Wednesday, August 26, 2015

From the trenches - A manager's view on China...

We've been looking at, and investing in, the New China Capital China Equity Fund, run by Mansfield Mok, for a while now... it's been hit hard over the last month or two as a consequence of the brutal sell off in Chinese equities.

Although one would understand a tendency for him to talk his own book, Mansfield has always struck us as being pretty objective... herewith his views on the recent slump:

"We believe the correction in Chinese equities is at odds with China’s fundamentals. China’s economy is much healthier than at the time of the 1997 Asian crisis, with huge FX reserves (34% of GDP and the largest in the world at over $3.5 trillion), a healthy current account surplus (2.8% of GDP) as well as a moderate fiscal deficit (2.3% of GDP). Furthermore, China is unusual among large economies in that the authorities still have plenty of means available to stimulate growth via both fiscal and monetary means. The current low inflation rate of 1.6% indicates that China has room to maintain easy monetary policy and the potential to add more stimulus through further cuts in interest rates and the Reserve Requirement Ratio (RRR) should it need to do so."

"Even though the People’s Bank of China (PBOC) has [just] announced a reduction in interest rates and lowered the RRR, there remains plenty of room for further cuts if necessary. China’s large FX reserves are available to help support the currency whilst the relatively low ratio of debt-to-GDP means there is room for additional fiscal stimulus to help mitigate economic weakness. However, these positive factors are not reflected in the Chinese equity market (the Hong Kong listed H share and red chip stocks) due to the factors highlighted above."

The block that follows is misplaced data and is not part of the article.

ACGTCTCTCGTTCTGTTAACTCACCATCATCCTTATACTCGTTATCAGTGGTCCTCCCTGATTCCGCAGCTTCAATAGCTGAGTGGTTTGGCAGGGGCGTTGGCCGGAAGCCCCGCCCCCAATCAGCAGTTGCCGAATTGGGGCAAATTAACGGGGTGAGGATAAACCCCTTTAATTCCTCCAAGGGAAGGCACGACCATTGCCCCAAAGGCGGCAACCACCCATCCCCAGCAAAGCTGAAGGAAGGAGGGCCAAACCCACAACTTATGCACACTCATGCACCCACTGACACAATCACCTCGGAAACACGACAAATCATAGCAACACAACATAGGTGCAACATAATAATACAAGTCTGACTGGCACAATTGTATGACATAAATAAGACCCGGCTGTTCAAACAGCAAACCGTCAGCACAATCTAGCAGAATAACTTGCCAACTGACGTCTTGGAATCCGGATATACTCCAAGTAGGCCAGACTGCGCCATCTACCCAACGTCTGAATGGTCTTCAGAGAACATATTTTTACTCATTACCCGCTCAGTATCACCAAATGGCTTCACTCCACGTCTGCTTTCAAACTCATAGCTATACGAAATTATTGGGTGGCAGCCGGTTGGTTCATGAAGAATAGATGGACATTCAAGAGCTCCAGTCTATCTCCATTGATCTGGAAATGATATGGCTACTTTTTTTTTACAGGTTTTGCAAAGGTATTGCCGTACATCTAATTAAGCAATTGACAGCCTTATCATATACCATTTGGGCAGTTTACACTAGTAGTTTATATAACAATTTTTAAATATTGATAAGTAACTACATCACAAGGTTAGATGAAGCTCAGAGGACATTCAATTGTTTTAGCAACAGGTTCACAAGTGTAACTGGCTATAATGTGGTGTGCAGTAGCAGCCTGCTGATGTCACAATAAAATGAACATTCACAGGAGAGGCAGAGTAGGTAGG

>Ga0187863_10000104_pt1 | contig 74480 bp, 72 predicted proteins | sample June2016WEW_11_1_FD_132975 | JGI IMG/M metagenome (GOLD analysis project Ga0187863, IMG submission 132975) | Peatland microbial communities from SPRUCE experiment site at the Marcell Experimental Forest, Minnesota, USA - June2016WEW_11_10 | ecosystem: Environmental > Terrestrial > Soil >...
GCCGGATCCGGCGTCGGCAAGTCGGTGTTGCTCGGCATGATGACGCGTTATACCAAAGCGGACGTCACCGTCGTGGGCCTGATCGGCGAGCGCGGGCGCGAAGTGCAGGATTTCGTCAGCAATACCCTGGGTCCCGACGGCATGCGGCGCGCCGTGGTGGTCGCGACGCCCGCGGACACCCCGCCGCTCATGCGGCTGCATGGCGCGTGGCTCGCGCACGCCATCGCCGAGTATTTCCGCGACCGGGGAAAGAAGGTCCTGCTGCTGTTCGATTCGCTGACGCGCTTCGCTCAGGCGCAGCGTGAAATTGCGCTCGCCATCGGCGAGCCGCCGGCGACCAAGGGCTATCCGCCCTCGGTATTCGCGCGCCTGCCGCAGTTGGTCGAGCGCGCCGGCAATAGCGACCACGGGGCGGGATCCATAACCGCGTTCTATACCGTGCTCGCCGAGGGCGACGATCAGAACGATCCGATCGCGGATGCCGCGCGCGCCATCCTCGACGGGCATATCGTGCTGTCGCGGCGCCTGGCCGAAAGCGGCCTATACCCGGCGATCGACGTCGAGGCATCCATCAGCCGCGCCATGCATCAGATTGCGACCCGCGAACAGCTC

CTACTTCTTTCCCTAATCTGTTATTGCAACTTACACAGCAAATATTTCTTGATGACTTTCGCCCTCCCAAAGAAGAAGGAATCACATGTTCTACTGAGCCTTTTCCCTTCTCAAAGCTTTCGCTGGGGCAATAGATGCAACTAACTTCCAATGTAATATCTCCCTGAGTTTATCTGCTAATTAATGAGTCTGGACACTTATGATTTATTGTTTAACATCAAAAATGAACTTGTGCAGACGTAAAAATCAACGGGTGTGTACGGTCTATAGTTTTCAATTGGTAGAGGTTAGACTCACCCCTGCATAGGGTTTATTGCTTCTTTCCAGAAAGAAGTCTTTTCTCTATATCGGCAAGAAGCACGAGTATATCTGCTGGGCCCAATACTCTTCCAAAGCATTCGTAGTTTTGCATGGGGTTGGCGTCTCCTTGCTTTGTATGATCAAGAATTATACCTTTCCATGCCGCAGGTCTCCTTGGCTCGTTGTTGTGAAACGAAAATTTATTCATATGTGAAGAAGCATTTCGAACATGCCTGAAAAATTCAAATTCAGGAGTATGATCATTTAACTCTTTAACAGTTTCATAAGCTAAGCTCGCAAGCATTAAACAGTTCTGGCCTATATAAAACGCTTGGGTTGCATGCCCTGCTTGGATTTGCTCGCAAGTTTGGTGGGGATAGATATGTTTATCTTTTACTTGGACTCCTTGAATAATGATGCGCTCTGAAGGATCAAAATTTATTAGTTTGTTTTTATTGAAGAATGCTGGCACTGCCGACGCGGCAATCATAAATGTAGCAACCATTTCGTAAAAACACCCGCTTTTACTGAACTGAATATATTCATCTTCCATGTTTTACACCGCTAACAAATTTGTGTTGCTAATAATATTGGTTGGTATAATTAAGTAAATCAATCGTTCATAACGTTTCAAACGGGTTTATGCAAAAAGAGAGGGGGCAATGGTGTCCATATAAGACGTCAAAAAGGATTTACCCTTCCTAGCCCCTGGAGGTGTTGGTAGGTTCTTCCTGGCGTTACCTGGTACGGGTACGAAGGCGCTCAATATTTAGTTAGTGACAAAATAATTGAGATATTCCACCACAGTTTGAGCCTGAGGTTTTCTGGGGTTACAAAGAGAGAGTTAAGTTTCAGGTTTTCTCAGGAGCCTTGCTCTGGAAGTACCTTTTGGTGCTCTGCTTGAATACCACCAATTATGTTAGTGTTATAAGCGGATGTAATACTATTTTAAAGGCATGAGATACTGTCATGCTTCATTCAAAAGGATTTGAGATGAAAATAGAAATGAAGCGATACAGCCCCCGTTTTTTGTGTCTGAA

"We consider the recent sharp decline in offshore Chinese equities to be due more to a downward spiral of redemption selling in Emerging Market funds rather than based on fundamentals and the corporate outlook."

"The cumulative inflow into Chinese equities has fallen back to the early 2010 level, suggesting that Chinese equities are under-owned. Stock valuations also look attractive with the MSCI China index trading at historically low multiples of 1.2x 2015 price-to-book (P/B) and 9.5x 2015 price-to-equity (P/E); the China H share index (also known as the Hang Seng China Enterprises index) is trading at P/B and P/E multiples of around 1.0x and 7.0x respectively." 

"We believe current valuations brought about by recent panic selling could represent a good investment opportunity for investors on a 12-month view."

Our view is similar, if a little more cautious in the short-term, given some recent blunders by the government - with sentiment so fragile, it seems strange for the government to opt to introduce another element of uncertainty by kicking off a devaluation of the RMB a couple of weeks ago. However, that's more an issue of timing than anything else.

We also feel, that the broader implications of China's recent actions have been overstated in terms of global markets. Back to Mansfield:

"The combination of lower commodity prices and continued easy global monetary policy will be stimulative for global consumers, something we think will eventually come to be appreciated by markets. We anticipate a shift in investor sentiment in late September/early October on the back of (i) supportive easy monetary policies and fiscal stimulus, (ii) a clearer picture of the path of US interest rates following the FOMC meeting on 17th September, (iii) ongoing implementation of corporate reform and SOE restructuring, and (iv) an improvement in earnings following cuts to interest rates and the RRR from early 2015."



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Sunday, August 23, 2015

Time to buy...?

A good piece from UBS this morning looks at the developing blood bath in markets over the last week (and continued into today). Last Friday's poor PMI data out of China was the immediate trigger for a sharp sell-off, although this had been kicked off the week before by China's decision to devalue the Yuan... the PMI data seemed to confirm the worst fears that the devaluation had been prompted by a significant slow down in the economy.